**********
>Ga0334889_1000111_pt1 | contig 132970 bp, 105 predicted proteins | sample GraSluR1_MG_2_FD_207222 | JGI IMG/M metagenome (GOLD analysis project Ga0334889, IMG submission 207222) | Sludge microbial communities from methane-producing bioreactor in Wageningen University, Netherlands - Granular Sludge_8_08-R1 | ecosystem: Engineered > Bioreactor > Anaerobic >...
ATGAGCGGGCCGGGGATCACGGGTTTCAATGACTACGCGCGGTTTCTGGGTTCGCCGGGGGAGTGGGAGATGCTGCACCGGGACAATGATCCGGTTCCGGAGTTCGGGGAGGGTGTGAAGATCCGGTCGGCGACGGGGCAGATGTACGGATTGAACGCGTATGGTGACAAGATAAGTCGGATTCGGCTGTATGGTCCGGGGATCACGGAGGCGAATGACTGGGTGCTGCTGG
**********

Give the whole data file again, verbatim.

>Ga0334889_1000111_pt1 | contig 132970 bp, 105 predicted proteins | sample GraSluR1_MG_2_FD_207222 | JGI IMG/M metagenome (GOLD analysis project Ga0334889, IMG submission 207222) | Sludge microbial communities from methane-producing bioreactor in Wageningen University, Netherlands - Granular Sludge_8_08-R1 | ecosystem: Engineered > Bioreactor > Anaerobic >...
ATGAGCGGGCCGGGGATCACGGGTTTCAATGACTACGCGCGGTTTCTGGGTTCGCCGGGGGAGTGGGAGATGCTGCACCGGGACAATGATCCGGTTCCGGAGTTCGGGGAGGGTGTGAAGATCCGGTCGGCGACGGGGCAGATGTACGGATTGAACGCGTATGGTGACAAGATAAGTCGGATTCGGCTGTATGGTCCGGGGATCACGGAGGCGAATGACTGGGTGCTGCTGG